Commerce is putting five Chinese organizations, including supercomputer maker Sugon, on its so-called Entity List, saying their activities are ``contrary to the national security and foreign policy interests of the United States.''
The United States is blacklisting five Chinese organizations involved in supercomputing, calling them national security threats and cutting them off from critical U.S. technology. The move Friday by the U.S. Commerce Department could complicate talks next week between President Donald Trump and his Chinese counterpart, Xi Jinping, aimed at de-escalating a trade dispute between the world’s two biggest economies.
Commerce is putting five Chinese organizations, including supercomputer maker Sugon, on its so-called Entity List, saying their activities are “contrary to the national security and foreign policy interests of the United States.” The other four are the Wuxi Jiangnan Institute of Computing Technology and three Sugon affiliates.
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Sugon and the Wuxi Jiangnan Institute are involved in China’s push to develop exascale high performance computing that can assist China’s military modernization. The blacklist effectively bars U.S. firms from selling technology to the Chinese organizations without government approval. Commerce last month blacklisted telecommunications giant Huawei , heightening tensions with Beijing .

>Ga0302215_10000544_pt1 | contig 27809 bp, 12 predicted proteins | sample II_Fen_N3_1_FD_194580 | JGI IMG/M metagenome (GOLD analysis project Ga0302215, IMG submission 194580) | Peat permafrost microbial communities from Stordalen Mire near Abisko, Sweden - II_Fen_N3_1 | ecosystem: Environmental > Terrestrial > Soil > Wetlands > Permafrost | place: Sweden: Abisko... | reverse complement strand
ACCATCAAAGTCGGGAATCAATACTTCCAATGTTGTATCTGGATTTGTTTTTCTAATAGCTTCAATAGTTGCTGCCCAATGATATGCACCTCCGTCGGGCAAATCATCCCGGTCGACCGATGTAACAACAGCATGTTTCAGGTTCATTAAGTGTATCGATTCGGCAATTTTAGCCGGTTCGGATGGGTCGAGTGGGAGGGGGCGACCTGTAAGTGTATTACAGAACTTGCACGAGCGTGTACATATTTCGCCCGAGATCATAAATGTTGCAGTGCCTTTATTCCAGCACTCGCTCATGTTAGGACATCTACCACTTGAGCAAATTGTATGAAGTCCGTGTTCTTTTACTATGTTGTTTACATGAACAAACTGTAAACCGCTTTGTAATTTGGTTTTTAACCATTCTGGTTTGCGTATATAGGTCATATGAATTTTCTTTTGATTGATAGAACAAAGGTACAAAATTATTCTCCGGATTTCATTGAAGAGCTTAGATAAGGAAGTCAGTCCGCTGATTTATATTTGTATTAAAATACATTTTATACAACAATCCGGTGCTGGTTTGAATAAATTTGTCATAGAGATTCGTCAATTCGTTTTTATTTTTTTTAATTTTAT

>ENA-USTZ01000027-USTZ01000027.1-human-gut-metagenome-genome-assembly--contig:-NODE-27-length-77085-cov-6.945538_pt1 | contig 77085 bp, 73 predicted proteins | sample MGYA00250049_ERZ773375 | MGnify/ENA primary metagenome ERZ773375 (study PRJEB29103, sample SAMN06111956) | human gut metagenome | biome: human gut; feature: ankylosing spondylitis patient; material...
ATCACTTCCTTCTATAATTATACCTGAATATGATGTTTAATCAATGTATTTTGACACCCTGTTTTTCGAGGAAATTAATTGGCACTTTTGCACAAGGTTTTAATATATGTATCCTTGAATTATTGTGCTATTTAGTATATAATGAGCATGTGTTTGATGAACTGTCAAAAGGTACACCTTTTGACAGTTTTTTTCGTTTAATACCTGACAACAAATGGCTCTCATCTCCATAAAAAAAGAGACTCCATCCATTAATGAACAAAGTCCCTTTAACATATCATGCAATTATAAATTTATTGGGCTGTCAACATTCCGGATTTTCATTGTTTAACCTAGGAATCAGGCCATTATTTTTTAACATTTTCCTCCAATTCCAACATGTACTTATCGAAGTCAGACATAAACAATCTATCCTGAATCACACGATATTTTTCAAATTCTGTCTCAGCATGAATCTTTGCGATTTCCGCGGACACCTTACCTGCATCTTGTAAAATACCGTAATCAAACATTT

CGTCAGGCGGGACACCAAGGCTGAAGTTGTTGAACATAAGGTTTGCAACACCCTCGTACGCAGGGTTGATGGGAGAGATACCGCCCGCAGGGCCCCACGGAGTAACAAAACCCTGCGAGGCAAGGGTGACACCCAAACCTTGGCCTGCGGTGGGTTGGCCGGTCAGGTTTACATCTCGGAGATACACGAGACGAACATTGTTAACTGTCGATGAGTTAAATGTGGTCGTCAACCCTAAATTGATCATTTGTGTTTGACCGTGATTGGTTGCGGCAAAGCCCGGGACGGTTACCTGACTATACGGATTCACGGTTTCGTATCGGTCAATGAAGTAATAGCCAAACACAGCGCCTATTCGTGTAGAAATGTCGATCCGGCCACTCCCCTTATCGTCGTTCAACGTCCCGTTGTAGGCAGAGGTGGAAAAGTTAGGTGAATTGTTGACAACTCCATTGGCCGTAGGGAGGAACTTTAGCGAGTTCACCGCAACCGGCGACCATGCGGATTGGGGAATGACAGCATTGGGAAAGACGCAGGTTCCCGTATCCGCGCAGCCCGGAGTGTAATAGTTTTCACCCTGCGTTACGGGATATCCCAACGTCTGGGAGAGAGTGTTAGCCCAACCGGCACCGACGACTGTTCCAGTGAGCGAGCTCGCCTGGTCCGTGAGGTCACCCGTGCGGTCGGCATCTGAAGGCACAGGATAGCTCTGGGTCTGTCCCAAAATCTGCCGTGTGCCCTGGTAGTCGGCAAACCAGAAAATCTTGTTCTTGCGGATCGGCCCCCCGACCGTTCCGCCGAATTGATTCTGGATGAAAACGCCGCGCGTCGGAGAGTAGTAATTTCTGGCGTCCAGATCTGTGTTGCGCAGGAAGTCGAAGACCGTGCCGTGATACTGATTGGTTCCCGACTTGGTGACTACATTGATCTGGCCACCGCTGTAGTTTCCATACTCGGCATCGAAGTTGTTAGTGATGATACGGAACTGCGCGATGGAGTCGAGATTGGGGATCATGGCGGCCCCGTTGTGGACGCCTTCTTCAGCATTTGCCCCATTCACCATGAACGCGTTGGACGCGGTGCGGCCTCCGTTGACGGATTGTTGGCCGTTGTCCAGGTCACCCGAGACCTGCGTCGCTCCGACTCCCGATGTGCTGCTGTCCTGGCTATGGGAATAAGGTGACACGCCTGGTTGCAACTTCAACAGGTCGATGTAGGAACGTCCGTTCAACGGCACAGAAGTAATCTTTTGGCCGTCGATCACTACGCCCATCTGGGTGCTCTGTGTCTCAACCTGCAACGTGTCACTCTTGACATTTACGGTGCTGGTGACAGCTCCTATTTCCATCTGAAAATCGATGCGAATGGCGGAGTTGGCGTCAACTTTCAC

The U.S. and China are locked in trade combat over Beijing’s aggressive drive to challenge American technological dominance. Trump has imposed 25% tariffs on $250 billion in Chinese imports and is preparing to target another $300 billion, extending the import taxes to virtually everything China ships to the United States. China has retaliated with tariffs on U.S. products.
Talks to resolve the dispute broke off last month. But Trump and Xi are scheduled to meet next week at the Group of 20 summit in Osaka, Japan, to get the negotiations back on track.
“Adding more Chinese companies to the U.S. bad guys list may be seen as a way to ramp up the pressure on China,” said Amanda DeBusk, a partner at Dechert LLP and the former Commerce Department assistant secretary for export enforcement. “However, the Chinese may see this as ill-timed bullying. They cannot be seen as making concessions to the United States, so this may have the effect of hurting any chances for trade agreement.”